But my favorite mimic is Lawrence’s Thrush, a drab brown bird of the lowland rain forest in South America. At dawn in southeastern Peru, I have listened in awe as a Lawrence’s Thrush, hidden in the treetops, reeled off brief but perfect imitations of more than a dozen different birds in rapid succession. In the same region, the late Ted Parker once recorded a male that included imitations of no fewer than 51 bird species in a single continuous bout of singing.
These are extreme examples ,and most birds don’t make any sounds that we would recognize as mimicry. But the ability to hear a sound and copy it is actually very widespread among birds. In fact, it’s essential. Among the true songbirds, as well as parrots and hummingbirds, individuals have to learn their songs. Studies on many species suggest that they are born with a basic template for the song of their own kind, but unless they actually hear it, they will never learn to sing it correctly. So a certain level of copying is present, and even necessary, in a vast array of different birds.
The majority of these birds use this ability only to copy others of their own kind—faithfully claiming the vocal identity of their species, learning the local dialect, or matching songs with their neighbors. So why do a few species take it to a different level, appropriating songs from other birds and copying sounds from the environment?
Bird songs serve two main purposes: Defending territory and attracting (or maintaining contact with) a mate. An impressive song, like colorful plumage or fancy display postures, can serve as a way of signaling an individual’s fitness—fit to hold a territory against all rivals, fit to be an excellent mate. Of course, different species will have different instincts as to what constitutes an impressive song. For some, the size of the repertoire is key: The bird that can sing the most different songs will be perceived as superior. And what easier way to add to the playlist than simply copying any sound you hear?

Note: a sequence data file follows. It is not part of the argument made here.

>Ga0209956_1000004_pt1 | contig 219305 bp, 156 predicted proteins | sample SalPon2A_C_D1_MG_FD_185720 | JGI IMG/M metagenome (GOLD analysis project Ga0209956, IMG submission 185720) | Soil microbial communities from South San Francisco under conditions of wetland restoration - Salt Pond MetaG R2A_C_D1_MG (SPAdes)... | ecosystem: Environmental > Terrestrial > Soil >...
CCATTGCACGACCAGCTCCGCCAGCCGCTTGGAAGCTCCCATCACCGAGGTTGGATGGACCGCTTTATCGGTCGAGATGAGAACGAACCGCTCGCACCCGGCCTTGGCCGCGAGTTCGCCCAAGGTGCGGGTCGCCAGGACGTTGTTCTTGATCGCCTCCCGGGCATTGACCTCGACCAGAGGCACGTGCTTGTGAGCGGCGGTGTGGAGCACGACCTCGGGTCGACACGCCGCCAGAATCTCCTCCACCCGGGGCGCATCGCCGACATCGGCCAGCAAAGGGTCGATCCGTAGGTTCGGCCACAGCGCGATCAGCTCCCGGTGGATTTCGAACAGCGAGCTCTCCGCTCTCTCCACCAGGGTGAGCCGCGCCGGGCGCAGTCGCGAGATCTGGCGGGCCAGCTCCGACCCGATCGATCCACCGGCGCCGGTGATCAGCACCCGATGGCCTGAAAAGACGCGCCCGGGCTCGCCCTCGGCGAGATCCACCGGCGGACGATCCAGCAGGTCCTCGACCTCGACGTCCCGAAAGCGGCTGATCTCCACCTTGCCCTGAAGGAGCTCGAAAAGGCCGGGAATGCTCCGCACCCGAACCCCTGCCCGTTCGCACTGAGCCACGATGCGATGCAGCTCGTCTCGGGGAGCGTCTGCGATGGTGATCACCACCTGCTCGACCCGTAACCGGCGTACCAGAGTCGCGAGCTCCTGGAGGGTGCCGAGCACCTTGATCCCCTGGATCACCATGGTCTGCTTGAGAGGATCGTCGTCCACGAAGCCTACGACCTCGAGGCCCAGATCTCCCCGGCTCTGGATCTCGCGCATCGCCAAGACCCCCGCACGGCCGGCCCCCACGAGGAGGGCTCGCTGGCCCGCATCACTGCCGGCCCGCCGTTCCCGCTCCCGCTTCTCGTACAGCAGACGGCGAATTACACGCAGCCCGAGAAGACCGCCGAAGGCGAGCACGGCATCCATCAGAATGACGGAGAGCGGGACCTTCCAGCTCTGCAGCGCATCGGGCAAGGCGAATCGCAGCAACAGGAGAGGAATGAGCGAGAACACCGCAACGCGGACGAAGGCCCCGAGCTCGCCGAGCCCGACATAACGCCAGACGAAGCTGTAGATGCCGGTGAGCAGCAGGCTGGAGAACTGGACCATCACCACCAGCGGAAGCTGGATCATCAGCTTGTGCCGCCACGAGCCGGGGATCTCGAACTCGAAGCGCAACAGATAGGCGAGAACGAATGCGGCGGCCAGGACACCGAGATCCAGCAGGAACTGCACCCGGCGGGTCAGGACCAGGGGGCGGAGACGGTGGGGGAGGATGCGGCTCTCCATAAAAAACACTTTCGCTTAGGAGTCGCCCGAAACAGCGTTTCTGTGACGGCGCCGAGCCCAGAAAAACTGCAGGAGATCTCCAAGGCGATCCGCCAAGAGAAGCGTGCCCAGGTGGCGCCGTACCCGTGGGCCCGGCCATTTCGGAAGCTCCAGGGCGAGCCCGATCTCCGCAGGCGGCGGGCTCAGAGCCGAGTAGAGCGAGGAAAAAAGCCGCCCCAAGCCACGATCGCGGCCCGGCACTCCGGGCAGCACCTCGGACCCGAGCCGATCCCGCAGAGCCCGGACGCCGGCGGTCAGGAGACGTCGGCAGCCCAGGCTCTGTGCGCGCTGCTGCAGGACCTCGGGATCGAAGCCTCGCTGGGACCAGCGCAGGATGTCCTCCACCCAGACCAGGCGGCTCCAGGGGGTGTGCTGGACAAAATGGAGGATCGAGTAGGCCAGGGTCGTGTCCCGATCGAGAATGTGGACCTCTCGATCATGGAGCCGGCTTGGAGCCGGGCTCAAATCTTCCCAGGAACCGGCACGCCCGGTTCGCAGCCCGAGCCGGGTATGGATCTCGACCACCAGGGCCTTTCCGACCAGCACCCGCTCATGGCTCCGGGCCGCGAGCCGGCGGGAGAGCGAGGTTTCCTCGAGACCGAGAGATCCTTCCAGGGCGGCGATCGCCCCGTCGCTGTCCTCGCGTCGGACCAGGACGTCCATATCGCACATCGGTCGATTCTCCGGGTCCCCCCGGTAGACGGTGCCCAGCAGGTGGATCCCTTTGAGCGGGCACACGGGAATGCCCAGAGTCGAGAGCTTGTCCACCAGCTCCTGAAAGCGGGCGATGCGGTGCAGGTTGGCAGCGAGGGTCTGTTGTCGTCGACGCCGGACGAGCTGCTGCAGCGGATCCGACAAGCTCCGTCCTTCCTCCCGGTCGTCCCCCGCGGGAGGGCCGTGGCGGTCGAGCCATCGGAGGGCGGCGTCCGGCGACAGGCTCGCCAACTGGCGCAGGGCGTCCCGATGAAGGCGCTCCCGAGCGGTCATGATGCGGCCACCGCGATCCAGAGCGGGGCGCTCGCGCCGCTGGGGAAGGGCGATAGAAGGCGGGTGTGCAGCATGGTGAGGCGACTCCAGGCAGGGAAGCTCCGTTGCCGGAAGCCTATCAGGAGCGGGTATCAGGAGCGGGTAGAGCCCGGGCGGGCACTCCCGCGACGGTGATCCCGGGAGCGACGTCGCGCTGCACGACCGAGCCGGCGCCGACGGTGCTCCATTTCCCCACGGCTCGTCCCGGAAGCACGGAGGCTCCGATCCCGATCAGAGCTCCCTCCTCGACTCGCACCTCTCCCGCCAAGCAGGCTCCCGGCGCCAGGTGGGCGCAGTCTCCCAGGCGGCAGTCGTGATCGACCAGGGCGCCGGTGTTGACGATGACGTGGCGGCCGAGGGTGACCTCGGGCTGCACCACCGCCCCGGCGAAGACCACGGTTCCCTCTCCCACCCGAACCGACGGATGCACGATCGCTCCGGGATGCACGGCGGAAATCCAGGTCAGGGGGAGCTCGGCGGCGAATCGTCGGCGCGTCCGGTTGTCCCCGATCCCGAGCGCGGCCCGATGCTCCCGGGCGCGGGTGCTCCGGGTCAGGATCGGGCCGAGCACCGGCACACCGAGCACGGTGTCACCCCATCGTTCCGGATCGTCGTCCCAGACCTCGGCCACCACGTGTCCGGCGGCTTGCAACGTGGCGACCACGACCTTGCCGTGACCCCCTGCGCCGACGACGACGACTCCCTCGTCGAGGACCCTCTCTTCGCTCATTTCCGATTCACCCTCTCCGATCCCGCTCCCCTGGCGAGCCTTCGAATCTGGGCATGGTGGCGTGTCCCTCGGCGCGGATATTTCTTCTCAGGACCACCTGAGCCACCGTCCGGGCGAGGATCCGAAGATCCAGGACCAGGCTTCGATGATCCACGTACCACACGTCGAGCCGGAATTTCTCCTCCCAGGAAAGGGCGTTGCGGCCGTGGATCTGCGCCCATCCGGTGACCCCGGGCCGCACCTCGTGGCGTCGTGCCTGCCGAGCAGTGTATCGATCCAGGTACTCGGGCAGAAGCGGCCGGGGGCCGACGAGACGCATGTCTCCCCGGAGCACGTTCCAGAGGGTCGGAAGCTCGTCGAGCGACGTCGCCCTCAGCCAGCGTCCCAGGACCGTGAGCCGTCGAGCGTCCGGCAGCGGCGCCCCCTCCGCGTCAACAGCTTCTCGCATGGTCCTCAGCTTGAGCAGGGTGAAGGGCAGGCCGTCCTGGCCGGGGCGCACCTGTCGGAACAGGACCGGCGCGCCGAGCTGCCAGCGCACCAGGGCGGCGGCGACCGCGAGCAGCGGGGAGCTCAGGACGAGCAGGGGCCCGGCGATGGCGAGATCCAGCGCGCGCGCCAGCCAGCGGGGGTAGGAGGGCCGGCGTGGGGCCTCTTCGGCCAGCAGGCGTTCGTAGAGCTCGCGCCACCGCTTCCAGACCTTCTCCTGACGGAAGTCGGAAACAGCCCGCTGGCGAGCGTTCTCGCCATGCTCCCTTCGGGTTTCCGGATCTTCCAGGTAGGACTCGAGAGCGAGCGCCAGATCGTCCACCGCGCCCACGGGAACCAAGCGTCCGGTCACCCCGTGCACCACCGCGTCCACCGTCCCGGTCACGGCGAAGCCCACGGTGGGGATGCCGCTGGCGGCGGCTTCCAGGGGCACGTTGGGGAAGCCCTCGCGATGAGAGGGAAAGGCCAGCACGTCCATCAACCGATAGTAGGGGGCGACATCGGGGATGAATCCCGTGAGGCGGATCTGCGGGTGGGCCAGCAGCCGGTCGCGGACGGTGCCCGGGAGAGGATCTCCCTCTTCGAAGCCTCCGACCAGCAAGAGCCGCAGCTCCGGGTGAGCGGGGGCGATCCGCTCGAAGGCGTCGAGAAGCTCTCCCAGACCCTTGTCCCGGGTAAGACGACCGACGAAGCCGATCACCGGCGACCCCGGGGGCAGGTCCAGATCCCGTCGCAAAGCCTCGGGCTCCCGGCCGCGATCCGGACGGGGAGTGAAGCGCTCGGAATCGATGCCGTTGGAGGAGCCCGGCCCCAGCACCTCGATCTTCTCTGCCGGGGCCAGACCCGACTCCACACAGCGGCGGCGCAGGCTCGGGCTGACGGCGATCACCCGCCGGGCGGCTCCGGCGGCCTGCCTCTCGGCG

Ultimately, however, we don’t know why this vocal behavior evolves in some species and not others. We might imagine that Lawrence’s Thrush developed great mimicry to make up for its plain appearance, but several related South American thrushes are equally dull-colored, and they don’t mimic sounds. We could guess that this behavior is tied to certain habitats, but excellent mimics are found everywhere, from dense rain forest to deserts. So far, no one has come up with a convincing common thread that would link all the great bird mimics of the world, and this would be an absorbing mystery for someone to solve in the future.
Have a bird or birding question for Kenn? Email it to email@example.com.